David James Nielsen is a composer for film and television, and has written music for independent features, television programs, short films, and theatrical plays. He has also worked as a MIDI synthesizer programmer, orchestrator, and arranger. He attended the University of Southern California, and the University of Calgary, as well as the Henry Mancini Institute, and the ASCAP Film-Scoring Workshop. David composed the original orchestral music score for 'Reclaiming the Blade', which is a documentary produced by Galatia Films, released in 2009.


CG Today : David, thank you very much for accepting our invitation to speak with us here at CG Today.

David : It's my pleasure and thanks for the invitation.

CG Today : In Reclaiming the Blade, a documentary about European martial arts, you composed the original music. How did you develop the music for this film? What was your motivation?David James Nielsen ‘Reclaiming the Blade’

David : My main creative motivation was to create an orchestral score that had distinctive melodies and themes which could be identifiable, so that the documentary could have its own custom original soundtrack. I believe that this added value to the film, by making it more unique and captivating for the audience. My intention with the score was to add a sense of nobility and elegance to the film.

The basic indications of the film director Daniel McNicoll were to originally score all of the animated vignettes that were narrated by actor John Rhys-Davies. The director wanted to have orchestral music for the animated vignettes, and use songs from bands for the live action scenes. Daniel wanted the orchestral score to have a classical feel, that was elegant and noble, but with a hint of sadness, because of the multi-faceted history of the sword. Later as the film score progressed, we were able to find more sections in the film that could use orchestral music besides the animated vignettes. One of these sections was the opening scene of the film, which included the Bamburgh Castle in the distance next to the ocean. Daniel McNicoll had chosen a rock song for the opening credits; however I thought that composing an orchestral piece where I could tailor it to the cuts would be more effective in setting the tone and mood for the documentary. I ended up creating a piece of music that incorporated the main thematic material for the documentary, which Daniel ultimately liked better than the rock song.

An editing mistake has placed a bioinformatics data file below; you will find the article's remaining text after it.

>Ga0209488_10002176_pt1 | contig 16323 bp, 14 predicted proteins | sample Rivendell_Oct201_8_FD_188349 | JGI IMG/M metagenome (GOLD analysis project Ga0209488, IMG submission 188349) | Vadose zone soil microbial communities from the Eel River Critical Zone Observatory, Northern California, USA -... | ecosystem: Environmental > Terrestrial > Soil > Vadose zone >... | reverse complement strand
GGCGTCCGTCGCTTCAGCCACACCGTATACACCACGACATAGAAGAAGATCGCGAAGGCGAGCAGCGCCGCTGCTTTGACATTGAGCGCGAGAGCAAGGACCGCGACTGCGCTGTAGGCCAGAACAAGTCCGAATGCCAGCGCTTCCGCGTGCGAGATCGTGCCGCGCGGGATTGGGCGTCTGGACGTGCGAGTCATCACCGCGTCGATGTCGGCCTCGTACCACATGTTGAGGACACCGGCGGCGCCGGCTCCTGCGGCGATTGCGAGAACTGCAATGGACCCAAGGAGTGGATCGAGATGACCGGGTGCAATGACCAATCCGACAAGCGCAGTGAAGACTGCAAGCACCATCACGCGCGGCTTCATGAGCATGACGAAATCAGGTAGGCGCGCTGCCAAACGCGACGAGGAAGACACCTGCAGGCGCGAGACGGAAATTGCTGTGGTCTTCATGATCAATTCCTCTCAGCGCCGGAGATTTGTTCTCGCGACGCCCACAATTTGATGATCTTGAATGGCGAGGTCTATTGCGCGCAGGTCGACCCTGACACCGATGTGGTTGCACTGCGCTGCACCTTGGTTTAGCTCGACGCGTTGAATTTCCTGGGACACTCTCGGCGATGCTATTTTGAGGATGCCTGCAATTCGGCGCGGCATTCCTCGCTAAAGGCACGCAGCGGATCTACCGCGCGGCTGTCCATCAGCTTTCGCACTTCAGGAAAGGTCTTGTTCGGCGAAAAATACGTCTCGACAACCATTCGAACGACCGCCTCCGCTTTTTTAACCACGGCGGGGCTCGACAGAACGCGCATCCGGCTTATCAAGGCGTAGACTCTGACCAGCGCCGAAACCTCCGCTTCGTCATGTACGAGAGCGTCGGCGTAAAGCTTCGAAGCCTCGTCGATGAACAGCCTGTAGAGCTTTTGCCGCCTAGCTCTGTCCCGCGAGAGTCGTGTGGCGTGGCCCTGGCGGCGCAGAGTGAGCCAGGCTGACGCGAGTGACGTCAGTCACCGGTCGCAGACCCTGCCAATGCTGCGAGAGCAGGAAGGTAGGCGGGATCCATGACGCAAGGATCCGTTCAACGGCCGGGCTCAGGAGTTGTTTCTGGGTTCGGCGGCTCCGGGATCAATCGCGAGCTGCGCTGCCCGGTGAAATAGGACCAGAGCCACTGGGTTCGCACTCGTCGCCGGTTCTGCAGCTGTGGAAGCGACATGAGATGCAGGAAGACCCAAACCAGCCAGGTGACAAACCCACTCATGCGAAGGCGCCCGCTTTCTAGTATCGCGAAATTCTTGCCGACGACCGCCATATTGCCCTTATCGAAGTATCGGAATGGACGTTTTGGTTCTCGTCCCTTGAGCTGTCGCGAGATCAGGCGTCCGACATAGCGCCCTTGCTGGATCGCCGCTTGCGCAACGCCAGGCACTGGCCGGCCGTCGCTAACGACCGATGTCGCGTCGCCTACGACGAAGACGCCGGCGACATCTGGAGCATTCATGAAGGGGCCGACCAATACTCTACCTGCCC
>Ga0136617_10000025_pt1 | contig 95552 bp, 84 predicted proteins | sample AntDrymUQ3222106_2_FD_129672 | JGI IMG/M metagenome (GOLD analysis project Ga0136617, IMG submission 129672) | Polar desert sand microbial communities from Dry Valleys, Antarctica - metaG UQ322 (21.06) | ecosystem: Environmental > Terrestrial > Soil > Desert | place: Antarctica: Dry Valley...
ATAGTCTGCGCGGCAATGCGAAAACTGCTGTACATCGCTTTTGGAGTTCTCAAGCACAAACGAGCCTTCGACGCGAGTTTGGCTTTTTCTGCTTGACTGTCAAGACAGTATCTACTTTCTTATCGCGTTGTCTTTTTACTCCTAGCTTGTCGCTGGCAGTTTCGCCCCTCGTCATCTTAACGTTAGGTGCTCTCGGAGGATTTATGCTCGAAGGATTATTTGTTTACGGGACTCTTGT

CG Today : Share with us your experience of working with Emmy-winning Velton Ray Bunch.

David : Working with Velton Ray Bunch is great because he is very dedicated to his work, and knows what he wants as a composer. Ray is very talented, imaginative and creative, but also is a wonderful collaborator when he is composing a score, as he welcomes orchestration and MIDI synthestration ideas into his music. I learned a lot about writing music for television from Ray. David James Nielsen ‘Reclaiming the Blade’

CG Today : Composing original music for theatrical plays was another of your earlier positions. Is there a difference in composing for the stage and composing for films?

David : Yes, composing for the stage is different than composing for films because you have to time the music underscore to the film cuts more accurately, and with precision, while composing for live theatrical plays gives you more freedom in the timing, because the actors on stage can match their actions and dialogue to the music.

CG Today : Tell us about composing music for video games. Can you share with us the projects you worked?

David : Technically I have not composed for video games as of yet, however I have been considered in the past to compose music for some iPhone games. I am still interested in composing for video games, and when the right project comes along I will be more than ready for the challenge. So far I have worked mainly on film, television, theatre, and multimedia projects.

 

 

CG Today : Does the orchestration work differentiate in some manner when you do it for movies than for video games?

David : Even though I have not scored a video game as of yet, many of the scores for recent video games are recorded with a live orchestra, and the rules for orchestration are not going to differ between an orchestral score written for a movie, and an orchestral score written for a video game.

CG Today : As a composer, what are a couple of the most gratifying things about being your own boss?

David : A couple of the most gratifying things about being my own boss is that I can set my own hours, and do work that is meaningful and inspiring. It is a privilege to be able to compose music scores for film and television, and I am grateful for the opportunities that have presented themselves, to allow me to be a creative artist.

 

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